News & Insights
With the arrival of a new Prime Minister, the prospect of the UK leaving the European Union without a deal has returned. James Lloyd looks at some of the concerns around arrangements for the continuation and efficacy of the UK’s extradition regime.
Where are we now?
At least for the time being, extradition proceedings in the UK remain governed by the Extradition Act 2003, under which foreign territories are designated either Part 1 (European Arrest Warrant territories) or Part 2 (other territories).
In January of this year the UK Government published a draft statutory instrument which was subsequently laid before both Houses, The Law Enforcement and Security (Amendment) (EU Exit) Regulations 2019 (‘the Regulations’). The Regulations, which remain the only such provisions put in place to date, sought to set out the UK’s post-exit position in respect of EU (Part 1) extradition proceedings, currently reliant upon the European Arrest Warrant system, in the run-up to an envisaged 29th March exit day.
Whilst that exit day never came, the Regulations remain.
Where are we heading?
The UK Government has now confirmed that the UK will leave the European Arrest Warrant regime on exit day.
The Regulations, premised on there being no superseding agreement with the EU, provide that all EAW territories will, from exit day, lose their Part 1 designation (regulation 55) and be re-categorised as Part 2 territories (regulation 56).
Thus, whilst (under the transitional provision of regulation 57) Part 1 requests made before exit day will continue to be processed as such, all new extradition requests made to the UK on or after exit day will be treated at Part 2 requests. EU extradition requests will therefore revert to being governed under the Council of Europe’s 1957 European Convention on Extradition (‘the ECE’).
The reversion to ECE treatment seeks to prevent a cliff-edge in regulation and imports a degree of familiarity to the treatment of EU extradition requests. It is by no means a perfect solution; the ECE has flaws and limitations which the EAW regime was designed to alleviate.
Difficulties in returning to the ECE
Leaving the EAW
Difficulties begin not with the provisions of the ECE itself, but with the very fact that the UK will exit the EAW regime – a regime which enjoys exceptional constitutional treatment in many EU member states.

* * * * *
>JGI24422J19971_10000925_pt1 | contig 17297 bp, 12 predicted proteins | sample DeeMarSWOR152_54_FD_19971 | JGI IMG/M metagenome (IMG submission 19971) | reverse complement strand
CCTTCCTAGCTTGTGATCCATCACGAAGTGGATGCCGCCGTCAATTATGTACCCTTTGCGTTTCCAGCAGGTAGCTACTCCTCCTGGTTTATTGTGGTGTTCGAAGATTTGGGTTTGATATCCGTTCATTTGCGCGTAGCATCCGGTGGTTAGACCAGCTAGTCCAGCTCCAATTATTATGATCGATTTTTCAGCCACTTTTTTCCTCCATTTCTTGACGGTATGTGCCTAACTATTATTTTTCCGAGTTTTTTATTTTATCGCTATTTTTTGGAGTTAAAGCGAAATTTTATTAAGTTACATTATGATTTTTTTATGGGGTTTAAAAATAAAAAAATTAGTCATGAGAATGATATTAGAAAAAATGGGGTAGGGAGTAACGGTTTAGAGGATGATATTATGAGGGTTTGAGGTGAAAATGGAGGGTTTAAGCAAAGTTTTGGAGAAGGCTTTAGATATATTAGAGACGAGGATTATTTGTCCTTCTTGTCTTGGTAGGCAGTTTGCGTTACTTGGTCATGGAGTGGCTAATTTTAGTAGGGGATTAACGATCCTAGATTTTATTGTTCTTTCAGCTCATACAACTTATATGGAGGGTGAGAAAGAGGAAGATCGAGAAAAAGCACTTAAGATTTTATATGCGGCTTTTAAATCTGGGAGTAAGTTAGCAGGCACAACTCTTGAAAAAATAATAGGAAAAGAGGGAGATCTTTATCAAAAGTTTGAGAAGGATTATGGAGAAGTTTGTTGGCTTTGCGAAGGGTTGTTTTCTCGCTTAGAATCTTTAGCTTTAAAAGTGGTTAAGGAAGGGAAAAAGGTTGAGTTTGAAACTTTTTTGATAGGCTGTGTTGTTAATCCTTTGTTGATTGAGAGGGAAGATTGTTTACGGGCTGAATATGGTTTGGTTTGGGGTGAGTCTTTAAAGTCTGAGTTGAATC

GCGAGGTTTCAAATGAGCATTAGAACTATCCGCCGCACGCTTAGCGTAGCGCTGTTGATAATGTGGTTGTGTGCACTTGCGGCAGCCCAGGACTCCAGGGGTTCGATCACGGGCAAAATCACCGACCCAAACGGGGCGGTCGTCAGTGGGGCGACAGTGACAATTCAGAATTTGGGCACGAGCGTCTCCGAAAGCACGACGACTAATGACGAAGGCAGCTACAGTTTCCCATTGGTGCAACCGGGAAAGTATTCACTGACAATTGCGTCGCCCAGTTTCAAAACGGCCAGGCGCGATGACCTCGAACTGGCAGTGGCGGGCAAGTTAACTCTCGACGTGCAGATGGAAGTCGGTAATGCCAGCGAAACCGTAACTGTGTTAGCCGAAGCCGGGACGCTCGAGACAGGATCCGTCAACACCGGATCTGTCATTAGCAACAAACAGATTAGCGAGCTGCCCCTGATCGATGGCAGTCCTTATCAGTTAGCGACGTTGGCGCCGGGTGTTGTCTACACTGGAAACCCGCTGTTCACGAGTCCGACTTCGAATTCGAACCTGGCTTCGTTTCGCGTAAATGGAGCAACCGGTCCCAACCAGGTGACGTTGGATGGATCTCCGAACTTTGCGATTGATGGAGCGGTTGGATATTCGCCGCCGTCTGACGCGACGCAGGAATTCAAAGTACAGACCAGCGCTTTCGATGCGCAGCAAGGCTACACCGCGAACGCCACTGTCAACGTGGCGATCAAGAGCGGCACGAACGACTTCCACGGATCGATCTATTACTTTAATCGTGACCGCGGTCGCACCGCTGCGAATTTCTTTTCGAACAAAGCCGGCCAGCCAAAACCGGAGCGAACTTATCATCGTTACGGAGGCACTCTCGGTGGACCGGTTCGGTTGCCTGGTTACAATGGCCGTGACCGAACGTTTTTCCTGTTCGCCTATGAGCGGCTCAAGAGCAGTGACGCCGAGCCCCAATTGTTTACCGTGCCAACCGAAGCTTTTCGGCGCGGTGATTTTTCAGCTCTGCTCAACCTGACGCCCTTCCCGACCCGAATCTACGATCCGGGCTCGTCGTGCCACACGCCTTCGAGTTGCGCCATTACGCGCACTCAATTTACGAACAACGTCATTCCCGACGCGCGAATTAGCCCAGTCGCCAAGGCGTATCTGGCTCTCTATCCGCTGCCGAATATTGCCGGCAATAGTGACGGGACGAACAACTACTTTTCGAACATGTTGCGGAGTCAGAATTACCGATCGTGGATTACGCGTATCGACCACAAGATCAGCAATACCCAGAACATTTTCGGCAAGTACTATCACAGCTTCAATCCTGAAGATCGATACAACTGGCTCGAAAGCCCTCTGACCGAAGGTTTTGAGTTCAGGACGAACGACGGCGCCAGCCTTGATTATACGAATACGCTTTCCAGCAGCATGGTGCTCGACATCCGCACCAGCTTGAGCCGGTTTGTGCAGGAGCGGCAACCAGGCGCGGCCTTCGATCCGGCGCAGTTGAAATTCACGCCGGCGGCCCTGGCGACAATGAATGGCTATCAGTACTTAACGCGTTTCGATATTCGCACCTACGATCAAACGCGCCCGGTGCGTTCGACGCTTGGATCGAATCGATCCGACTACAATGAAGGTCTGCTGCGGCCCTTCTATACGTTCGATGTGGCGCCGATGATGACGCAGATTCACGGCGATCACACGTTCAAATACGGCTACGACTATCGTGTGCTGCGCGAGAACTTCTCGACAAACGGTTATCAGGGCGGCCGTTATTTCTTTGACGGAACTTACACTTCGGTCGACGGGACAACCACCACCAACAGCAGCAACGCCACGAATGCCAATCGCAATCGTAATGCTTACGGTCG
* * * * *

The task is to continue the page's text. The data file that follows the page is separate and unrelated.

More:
Less than a month after the draft Regulations were published, Germany submitted a decision to the European Commission in which it was made clear that Germany will not extradite its citizens to the UK following exit day.
German constitutional law imposes strict limitations on the (outwards) extradition of German nationals. The exceptions are requests from other EU countries made via the EAW regime, and rulings of an international court. In leaving the EAW regime, and the supervisory jurisdiction of the ECJ, and absent specific constitutional amendment in Germany (which appears as yet unlikely), the UK will be left on exit day with no effective mechanism by which to request the extradition of German nationals from Germany.
Similar problems appear to exist at least in respect of France, the Netherlands, Slovenia and the Czech Republic, which would all be required to implement constitutional amendments in order for any ECE relationship with the UK to permit the extradition of their own nationals to the UK. While France, for example, historically has made such constitutional changes with relative frequency, no such changes have yet been proposed. It remains to be seen whether EU member states will have an accommodating appetite. Other states such as Greece, Poland and Sweden historically have refused to extradite their own nationals outside of the EAW regime.
Even where member states might be receptive to dealing with the UK under the ECE, some EU member state laws in respect of the ECE have been long-since repealed; positive legislative efforts will be necessary to accommodate a new arrangement.
In the Republic of Ireland, for example, the Oireachtas has recently passed the Brexit Omnibus Bill – amending the extradition regime to cater for a re-introduction of the ECE in respect of the UK. Such changes cannot be expected without some hesitation or reluctance, however. As Irish Justice Minister Charles Flanagan was recently reported to have remarked, the ECE “is not as effective or efficient as the European Arrest Warrant”.
Extraditing ‘own nationals’ under the ECE
The constitutional and legislative barriers imposed by a reversion to the ECE, even if surmounted, are unlikely to provide the same efficacy as the EAW in respect of requested persons who are nationals of the requested state.
Article 6 of the ECE permits a requested state to refuse the extradition of its own nationals. Whilst the UK was previously slow to invoke Article 6 in response to extradition requests received, there is no guarantee: (a) that this approach would be resumed by the UK; nor (b) that such an approach, if adopted, would solicit reciprocity. Given the attitude to out-of-the-EU extradition taken by states such as Greece, Poland and Sweden, there is every possibility that any attempt to extradite own nationals under the ECE would fail, absent some additional political agreement.